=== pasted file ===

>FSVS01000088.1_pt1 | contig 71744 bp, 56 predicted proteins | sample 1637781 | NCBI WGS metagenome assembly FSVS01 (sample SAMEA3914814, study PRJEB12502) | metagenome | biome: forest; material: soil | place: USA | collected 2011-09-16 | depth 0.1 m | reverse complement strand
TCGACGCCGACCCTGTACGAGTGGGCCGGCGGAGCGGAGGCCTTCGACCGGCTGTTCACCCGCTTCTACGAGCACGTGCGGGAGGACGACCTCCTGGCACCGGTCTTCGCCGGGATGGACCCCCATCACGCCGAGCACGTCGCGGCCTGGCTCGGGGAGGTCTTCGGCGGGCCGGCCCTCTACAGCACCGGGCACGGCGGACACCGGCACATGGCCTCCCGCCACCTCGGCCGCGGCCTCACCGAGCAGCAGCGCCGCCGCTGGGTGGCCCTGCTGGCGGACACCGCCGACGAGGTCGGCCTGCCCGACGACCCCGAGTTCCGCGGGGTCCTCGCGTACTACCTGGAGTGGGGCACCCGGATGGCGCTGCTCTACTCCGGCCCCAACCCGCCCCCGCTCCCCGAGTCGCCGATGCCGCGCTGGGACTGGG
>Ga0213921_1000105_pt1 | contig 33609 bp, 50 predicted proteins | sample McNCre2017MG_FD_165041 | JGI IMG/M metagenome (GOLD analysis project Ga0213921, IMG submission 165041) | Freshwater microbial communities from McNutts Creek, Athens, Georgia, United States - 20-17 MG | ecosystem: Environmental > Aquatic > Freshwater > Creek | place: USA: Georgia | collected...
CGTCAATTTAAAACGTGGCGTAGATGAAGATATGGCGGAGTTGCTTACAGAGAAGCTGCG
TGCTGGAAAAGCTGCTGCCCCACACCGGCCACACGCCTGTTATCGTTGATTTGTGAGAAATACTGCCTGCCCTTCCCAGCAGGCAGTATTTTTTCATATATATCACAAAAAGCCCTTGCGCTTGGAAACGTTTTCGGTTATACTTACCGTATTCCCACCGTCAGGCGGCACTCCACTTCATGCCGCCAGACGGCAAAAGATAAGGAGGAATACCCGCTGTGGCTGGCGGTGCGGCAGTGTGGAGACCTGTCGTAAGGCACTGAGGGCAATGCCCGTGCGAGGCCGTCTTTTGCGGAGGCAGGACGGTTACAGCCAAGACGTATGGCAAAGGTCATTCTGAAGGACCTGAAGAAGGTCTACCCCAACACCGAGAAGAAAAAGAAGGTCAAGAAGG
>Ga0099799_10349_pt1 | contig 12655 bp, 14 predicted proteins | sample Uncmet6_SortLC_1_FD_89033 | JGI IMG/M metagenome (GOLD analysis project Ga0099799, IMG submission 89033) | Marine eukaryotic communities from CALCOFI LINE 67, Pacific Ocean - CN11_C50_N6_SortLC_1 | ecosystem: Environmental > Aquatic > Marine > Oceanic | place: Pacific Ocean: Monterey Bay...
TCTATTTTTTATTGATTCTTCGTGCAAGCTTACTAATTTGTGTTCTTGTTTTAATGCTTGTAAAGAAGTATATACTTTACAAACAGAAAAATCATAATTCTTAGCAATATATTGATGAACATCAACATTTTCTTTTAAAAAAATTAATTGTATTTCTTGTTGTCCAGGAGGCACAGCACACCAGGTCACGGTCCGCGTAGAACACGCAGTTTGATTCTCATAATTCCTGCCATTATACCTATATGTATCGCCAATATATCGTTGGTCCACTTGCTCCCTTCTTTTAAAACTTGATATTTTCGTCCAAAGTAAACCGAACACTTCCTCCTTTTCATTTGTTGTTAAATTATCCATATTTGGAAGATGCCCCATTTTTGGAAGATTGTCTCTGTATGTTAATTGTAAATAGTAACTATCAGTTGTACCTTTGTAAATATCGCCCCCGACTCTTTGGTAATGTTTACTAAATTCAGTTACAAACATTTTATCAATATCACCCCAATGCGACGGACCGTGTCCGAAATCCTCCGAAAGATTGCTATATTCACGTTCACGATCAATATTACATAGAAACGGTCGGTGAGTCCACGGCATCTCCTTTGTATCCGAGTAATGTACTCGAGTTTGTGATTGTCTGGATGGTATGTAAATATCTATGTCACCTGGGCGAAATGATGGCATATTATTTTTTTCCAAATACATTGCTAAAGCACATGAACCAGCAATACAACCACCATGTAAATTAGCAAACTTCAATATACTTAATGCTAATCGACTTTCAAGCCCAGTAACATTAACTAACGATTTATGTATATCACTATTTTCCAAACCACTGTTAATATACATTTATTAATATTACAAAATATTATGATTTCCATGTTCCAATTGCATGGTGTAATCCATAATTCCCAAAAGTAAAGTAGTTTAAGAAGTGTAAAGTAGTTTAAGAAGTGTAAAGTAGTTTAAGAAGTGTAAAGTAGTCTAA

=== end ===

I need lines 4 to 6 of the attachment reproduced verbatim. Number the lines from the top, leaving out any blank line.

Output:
CGTCAATTTAAAACGTGGCGTAGATGAAGATATGGCGGAGTTGCTTACAGAGAAGCTGCG
TGCTGGAAAAGCTGCTGCCCCACACCGGCCACACGCCTGTTATCGTTGATTTGTGAGAAATACTGCCTGCCCTTCCCAGCAGGCAGTATTTTTTCATATATATCACAAAAAGCCCTTGCGCTTGGAAACGTTTTCGGTTATACTTACCGTATTCCCACCGTCAGGCGGCACTCCACTTCATGCCGCCAGACGGCAAAAGATAAGGAGGAATACCCGCTGTGGCTGGCGGTGCGGCAGTGTGGAGACCTGTCGTAAGGCACTGAGGGCAATGCCCGTGCGAGGCCGTCTTTTGCGGAGGCAGGACGGTTACAGCCAAGACGTATGGCAAAGGTCATTCTGAAGGACCTGAAGAAGGTCTACCCCAACACCGAGAAGAAAAAGAAGGTCAAGAAGG
>Ga0099799_10349_pt1 | contig 12655 bp, 14 predicted proteins | sample Uncmet6_SortLC_1_FD_89033 | JGI IMG/M metagenome (GOLD analysis project Ga0099799, IMG submission 89033) | Marine eukaryotic communities from CALCOFI LINE 67, Pacific Ocean - CN11_C50_N6_SortLC_1 | ecosystem: Environmental > Aquatic > Marine > Oceanic | place: Pacific Ocean: Monterey Bay...